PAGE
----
During his early years after law school, Binet studied the memories of ches220px-Alfred_Binets players and then studied the effects of hypnotism under Jean-Martin Charcot. Never attaining a major position with a university, his career had more or less stalled, when in 1899, he was asked to be a member of the Free Society for the Psychological Study of the Child. French education had changed over the years, and it was now mandatory for children ages six to fourteen to attend school.

With the help of a medical student, Theodore Simon, Binet developed a test for measuring intelligence, called the Binet-Simon scale. The scale was used to represent tasks typical of children’s abilities at various ages. In a practical sense, the scores revealed the child’s mental age. Binet believed that intelligence was diverse and responsive to environment and not just based on genetics.

Lewis Terman took the Simon-Benet scale and standardized using an American sample. Despite Binet’s initial purpose to advocate education for all children, the test was used in “curtailing the reproduction of feeble-mindedness and in the elimination of an enormous amount of crime, pauperism, and industrial inefficiency”.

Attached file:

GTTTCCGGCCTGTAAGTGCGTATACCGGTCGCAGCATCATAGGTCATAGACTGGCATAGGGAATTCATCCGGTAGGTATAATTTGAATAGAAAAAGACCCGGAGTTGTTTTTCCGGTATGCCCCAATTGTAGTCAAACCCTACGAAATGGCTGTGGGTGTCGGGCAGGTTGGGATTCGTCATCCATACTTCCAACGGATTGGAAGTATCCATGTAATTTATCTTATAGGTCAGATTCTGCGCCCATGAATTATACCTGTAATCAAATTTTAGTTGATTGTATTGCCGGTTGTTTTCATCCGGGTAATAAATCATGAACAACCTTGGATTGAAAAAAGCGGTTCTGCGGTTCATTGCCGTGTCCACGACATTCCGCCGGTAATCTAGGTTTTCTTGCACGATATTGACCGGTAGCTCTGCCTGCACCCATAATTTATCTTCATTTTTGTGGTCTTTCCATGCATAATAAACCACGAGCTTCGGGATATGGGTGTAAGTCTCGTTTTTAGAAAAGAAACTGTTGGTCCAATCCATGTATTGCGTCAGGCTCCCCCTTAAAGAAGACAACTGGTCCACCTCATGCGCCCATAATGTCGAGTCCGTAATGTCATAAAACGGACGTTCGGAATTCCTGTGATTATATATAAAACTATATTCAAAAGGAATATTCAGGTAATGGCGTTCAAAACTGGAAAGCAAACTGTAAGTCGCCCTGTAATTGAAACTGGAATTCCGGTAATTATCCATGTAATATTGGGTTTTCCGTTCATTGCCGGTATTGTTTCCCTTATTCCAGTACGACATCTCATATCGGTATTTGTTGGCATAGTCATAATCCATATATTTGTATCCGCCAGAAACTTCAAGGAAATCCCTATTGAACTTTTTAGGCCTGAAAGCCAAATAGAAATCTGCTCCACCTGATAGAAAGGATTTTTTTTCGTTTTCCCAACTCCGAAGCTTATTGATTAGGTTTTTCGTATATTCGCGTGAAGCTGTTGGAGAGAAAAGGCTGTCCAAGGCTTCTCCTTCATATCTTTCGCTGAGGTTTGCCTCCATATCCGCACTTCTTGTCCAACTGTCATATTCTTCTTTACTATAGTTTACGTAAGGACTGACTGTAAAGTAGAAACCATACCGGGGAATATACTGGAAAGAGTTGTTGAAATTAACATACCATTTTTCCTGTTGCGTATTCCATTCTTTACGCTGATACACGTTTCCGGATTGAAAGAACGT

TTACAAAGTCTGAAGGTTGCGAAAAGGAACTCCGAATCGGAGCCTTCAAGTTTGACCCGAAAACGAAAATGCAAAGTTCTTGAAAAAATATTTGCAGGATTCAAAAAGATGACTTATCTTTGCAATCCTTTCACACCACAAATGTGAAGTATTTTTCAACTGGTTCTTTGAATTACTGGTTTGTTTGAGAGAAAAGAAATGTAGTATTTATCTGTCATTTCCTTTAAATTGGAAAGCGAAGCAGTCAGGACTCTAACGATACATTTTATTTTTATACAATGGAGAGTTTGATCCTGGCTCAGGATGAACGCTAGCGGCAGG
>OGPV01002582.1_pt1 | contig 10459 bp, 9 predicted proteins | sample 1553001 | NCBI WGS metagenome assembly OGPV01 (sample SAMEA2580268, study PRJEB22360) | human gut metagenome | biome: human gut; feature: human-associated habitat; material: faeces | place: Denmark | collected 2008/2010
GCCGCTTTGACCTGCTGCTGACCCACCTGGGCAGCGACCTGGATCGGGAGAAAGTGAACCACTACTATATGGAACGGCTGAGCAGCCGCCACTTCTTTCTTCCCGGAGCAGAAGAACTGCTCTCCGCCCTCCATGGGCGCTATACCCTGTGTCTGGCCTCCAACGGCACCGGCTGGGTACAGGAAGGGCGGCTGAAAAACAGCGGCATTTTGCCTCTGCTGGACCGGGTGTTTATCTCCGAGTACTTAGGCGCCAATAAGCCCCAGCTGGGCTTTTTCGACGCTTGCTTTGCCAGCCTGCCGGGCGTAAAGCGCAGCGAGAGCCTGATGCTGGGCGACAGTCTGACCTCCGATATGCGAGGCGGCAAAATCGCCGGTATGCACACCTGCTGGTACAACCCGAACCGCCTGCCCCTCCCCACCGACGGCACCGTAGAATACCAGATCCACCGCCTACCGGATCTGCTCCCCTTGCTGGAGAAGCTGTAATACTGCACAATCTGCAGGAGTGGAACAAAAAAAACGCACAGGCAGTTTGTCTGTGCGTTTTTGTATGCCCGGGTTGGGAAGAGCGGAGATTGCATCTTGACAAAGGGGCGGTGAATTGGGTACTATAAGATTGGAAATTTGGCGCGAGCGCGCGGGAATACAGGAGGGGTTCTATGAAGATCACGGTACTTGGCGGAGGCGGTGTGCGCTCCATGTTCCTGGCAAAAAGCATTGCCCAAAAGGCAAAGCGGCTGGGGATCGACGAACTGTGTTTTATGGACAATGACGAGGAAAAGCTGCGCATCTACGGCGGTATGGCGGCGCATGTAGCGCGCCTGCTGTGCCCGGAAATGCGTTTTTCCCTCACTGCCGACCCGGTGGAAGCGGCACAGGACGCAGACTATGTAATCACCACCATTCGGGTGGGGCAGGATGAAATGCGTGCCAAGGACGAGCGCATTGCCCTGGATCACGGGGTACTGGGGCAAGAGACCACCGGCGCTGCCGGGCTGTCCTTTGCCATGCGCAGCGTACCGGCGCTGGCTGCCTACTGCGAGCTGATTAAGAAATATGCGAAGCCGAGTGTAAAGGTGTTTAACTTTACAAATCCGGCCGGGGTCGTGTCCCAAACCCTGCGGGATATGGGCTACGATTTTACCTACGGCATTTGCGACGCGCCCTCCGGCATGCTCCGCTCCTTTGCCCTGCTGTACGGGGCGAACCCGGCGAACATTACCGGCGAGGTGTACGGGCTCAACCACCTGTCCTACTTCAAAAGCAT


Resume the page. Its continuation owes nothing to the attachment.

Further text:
That Binet did not speak out against the use of his name and test in such a manner seems implausible, but he was somewhat of an isolationist and never traveled outside of France and seldom participated in professional organizations. His test did not receive the same attention in France and did not have the same results.

He continued to study children throughout his life, and in his honor the Free Society for the Psychological Study of the Child was renamed La Societe Alfred Binet in his honor.


Mother of Perseus